Full Review

2009 Jetta Overview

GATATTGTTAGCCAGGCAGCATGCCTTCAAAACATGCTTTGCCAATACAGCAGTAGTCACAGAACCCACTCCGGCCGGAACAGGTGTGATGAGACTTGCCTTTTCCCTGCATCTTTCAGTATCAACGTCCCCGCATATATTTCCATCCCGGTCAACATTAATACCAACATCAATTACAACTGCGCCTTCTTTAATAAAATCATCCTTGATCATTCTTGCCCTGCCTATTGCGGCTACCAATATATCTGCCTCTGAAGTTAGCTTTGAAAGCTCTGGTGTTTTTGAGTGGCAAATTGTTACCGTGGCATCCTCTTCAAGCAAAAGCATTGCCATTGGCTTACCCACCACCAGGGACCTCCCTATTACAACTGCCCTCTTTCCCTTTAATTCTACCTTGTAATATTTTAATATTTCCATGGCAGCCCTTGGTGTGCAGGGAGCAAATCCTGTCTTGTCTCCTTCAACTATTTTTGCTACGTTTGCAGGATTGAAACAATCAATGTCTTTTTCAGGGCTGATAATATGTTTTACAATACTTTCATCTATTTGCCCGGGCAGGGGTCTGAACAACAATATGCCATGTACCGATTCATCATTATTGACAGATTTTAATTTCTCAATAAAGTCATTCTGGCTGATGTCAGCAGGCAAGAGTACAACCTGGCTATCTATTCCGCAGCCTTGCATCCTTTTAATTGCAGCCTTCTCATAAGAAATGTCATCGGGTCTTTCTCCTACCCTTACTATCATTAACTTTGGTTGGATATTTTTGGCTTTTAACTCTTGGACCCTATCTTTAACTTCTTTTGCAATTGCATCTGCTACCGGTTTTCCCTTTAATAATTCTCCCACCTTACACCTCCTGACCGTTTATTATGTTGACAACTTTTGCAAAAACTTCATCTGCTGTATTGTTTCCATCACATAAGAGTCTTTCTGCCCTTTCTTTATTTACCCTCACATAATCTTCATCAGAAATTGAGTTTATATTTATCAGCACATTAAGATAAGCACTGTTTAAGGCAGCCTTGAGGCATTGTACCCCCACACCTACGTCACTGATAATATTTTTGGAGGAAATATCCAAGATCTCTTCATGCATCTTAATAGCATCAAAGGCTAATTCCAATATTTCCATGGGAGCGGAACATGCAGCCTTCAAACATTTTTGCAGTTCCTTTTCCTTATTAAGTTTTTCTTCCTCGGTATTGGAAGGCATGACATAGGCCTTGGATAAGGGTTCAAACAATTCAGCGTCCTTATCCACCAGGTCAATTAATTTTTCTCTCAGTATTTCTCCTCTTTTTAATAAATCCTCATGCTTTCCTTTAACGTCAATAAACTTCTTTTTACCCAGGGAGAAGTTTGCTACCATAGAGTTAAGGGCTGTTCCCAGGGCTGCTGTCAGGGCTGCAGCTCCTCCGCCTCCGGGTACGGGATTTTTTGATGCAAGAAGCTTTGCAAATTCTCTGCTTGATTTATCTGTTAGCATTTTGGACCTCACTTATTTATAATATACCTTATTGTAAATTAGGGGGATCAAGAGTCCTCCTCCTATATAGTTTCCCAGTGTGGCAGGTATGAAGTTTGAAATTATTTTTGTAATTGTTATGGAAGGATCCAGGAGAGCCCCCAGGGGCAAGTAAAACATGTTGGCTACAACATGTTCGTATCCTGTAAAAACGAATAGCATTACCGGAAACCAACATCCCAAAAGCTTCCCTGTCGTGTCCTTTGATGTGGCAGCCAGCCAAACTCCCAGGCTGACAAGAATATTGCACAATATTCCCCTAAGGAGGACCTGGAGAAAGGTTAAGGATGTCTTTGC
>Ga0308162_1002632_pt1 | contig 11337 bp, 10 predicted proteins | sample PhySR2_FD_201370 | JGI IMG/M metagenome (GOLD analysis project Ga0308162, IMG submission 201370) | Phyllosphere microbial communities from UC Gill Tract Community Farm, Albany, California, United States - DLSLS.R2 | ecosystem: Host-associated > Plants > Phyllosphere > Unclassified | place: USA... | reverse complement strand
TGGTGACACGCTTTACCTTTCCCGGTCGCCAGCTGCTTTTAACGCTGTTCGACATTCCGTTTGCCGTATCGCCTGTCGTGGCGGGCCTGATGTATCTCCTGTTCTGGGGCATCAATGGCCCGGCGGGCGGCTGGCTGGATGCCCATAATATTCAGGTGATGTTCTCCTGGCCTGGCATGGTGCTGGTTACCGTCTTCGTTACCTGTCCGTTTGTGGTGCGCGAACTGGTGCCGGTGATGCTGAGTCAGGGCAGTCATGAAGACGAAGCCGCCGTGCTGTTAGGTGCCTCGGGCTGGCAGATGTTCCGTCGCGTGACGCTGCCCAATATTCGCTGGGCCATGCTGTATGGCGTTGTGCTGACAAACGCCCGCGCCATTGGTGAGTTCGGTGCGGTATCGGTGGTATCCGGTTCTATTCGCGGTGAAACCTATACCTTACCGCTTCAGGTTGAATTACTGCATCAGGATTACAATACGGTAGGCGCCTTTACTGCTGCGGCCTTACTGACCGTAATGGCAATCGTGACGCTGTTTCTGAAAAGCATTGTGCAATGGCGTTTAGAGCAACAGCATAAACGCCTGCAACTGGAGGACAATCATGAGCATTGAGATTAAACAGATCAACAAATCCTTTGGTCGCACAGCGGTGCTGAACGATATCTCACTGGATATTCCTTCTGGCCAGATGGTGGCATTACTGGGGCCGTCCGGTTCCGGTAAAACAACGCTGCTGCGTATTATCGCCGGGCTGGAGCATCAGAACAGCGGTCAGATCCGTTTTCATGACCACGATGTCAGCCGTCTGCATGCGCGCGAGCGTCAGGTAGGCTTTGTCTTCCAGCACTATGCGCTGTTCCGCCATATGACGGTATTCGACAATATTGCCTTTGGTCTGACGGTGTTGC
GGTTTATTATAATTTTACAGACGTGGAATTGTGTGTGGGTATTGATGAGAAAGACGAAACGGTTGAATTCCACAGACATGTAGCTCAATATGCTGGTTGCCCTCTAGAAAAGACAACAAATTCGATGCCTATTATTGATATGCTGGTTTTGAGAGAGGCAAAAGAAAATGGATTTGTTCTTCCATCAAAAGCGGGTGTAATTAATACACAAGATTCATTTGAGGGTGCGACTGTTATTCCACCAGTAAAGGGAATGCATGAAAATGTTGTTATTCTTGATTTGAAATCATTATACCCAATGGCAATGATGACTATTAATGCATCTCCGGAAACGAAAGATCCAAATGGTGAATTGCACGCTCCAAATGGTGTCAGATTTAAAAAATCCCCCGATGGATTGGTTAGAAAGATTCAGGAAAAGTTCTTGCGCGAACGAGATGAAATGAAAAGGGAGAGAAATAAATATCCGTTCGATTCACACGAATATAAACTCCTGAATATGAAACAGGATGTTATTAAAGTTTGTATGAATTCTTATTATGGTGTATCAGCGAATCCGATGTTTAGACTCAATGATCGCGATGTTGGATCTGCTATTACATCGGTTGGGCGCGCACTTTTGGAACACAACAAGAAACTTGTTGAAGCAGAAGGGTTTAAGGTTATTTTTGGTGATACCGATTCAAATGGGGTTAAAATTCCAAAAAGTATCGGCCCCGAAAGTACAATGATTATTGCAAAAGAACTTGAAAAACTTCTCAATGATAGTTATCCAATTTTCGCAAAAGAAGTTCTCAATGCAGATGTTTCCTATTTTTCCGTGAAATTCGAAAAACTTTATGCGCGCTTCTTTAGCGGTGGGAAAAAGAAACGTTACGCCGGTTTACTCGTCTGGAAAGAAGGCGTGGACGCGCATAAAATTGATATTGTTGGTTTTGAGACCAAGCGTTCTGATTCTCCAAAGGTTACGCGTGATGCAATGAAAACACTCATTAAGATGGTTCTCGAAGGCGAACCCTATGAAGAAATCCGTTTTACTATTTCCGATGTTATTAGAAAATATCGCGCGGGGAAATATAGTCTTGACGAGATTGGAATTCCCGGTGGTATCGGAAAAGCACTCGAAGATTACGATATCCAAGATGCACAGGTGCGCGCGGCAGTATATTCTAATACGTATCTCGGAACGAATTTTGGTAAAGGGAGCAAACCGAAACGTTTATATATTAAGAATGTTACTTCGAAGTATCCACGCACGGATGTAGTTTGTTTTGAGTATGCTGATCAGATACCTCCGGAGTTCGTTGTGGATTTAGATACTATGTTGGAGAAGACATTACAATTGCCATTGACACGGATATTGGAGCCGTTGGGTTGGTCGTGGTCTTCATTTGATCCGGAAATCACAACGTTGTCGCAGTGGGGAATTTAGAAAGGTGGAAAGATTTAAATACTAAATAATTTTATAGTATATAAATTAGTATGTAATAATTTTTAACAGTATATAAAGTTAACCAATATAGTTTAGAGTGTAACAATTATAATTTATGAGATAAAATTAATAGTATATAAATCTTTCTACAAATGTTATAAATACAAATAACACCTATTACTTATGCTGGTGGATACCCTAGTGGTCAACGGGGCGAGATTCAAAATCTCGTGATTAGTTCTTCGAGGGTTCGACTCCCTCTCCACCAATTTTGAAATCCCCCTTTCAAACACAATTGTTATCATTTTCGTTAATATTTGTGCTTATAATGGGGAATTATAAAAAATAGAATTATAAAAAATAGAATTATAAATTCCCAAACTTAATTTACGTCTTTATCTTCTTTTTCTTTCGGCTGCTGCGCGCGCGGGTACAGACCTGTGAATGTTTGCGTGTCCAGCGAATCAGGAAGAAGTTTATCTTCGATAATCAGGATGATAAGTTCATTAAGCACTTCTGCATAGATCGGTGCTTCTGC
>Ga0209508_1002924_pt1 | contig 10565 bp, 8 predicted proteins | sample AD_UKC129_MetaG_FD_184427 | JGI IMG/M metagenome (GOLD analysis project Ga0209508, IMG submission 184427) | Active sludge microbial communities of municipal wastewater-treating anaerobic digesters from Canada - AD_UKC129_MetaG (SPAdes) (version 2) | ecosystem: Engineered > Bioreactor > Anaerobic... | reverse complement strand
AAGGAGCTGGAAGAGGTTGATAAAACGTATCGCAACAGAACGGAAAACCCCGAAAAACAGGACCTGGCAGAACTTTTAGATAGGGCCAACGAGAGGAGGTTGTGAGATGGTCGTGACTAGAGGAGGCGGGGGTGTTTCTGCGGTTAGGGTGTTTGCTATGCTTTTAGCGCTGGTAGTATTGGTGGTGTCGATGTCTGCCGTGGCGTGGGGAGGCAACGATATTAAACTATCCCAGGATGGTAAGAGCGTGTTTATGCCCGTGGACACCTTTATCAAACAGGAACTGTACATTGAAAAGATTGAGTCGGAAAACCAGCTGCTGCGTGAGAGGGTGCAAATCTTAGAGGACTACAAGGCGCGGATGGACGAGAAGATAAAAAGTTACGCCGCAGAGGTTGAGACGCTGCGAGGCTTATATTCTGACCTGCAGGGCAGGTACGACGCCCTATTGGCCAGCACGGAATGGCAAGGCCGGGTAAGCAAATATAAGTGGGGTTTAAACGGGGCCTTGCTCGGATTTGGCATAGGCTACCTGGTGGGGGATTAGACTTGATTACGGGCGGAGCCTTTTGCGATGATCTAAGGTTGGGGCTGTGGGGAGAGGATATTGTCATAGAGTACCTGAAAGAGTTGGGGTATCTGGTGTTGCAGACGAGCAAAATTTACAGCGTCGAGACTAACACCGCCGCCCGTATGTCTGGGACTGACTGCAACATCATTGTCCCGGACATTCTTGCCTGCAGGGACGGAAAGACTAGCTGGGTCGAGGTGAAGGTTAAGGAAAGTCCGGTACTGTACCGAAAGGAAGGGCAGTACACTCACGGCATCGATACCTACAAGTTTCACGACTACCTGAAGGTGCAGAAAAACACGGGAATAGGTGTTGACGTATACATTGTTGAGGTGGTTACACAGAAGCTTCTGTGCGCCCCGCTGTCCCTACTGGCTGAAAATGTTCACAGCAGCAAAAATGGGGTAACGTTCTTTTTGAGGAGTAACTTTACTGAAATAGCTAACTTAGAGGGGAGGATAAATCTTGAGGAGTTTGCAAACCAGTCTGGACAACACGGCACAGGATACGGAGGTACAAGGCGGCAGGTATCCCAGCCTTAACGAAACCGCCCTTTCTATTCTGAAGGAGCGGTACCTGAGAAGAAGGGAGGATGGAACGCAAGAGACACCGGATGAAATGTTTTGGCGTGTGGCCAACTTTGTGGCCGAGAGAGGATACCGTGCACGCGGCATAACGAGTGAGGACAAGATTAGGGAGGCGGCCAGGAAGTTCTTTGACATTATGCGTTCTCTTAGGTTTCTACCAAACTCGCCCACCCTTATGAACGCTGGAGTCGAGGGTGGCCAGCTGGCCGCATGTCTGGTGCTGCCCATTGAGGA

2009 Volkswagen Jetta TDI – Click above for high-res image gallery The car as we know it is being redefined. Hybrids have reintroduced electrons to the driving experience, and the rumble, shake and shimmy of the internal combustion engine is being muffled and, in some cases, even silenced by cars like the Toyota Prius, 2011 Chevy Volt and Tesla Roadster. For us to continue harnessing the energy of combustion under our hoods, we need to go much further on a gallon of fuel. Enter Volkswagen and the diesel-powered passenger cars it's been selling in the U.S. since the late '70s, the latest of which is the 2009 Jetta TDI. Follow the jump to find out how VW's newest diesel fares against the electrified future of the automobile. %Gallery-44135% Photos copyright ©2009 John Neff / Weblogs, Inc. Most U.S. customers have largely ignored VW diesels. Early examples had their quirks, including an engine rattle that sounded like a Peterbilt and the propensity to puff out black smoke like a coal miner. Still, they could go twice as far on a tank of diesel compared to gas-powered cars and their engines lasted for hundreds of thousands of miles. A cult following has kept them going and many have been converted to run on vegetable oil and other bio-fuel blends. It will be years before we know if the new 2.0-liter four-cylinder turbocharged diesel engine powering the Jetta TDI is as bulletproof as its predecessors, but we can tell you that its fuel efficiency is as impressive as ever. The EPA has rated the car at 30 miles-per-gallon in the city and 41 mpg on the highway. VW felt the EPA test cycle wasn't accurate and hired an independent company called AMCI to run more real world tests that yielded even better results: 38 mpg city/ 44 mpg highway. We had the opportunity to take our TDI tester, which was *ahem* obviously provided by BOSCH, on a trip from Cleveland to Pittsburgh. We were specifically curious to find out if achieving similar highway fuel economy numbers as the EPA and AMCI required a hypermiler's touch, or if our lead-infused feet could manage equally respectable numbers. Long story short: Our best average fuel economy was 46.1 mpg on the highway. The current fuel economy champ in the U.S. is the Toyota Prius, which the EPA rates at 48 mpg city/45 mpg highway. What makes the Jetta TDI so impressive is that it doesn't require a complex hybrid drivetrain to achieve similar results. The straightforward design of Rudolph Diesel's engine and an interstate, highway or autobahn is all that's required. In fact, the Jetta TDI doesn't even require a cross-country trip to show its stuff. Hop on the highway and within minutes the trip information display will report an average of 40+ mpg. Though high-speed cruising is when this powertrain is most efficient, we also achieved results in the mid to high 30-mpg range while running errands around town. We didn't resort to drafting …Hide Full Review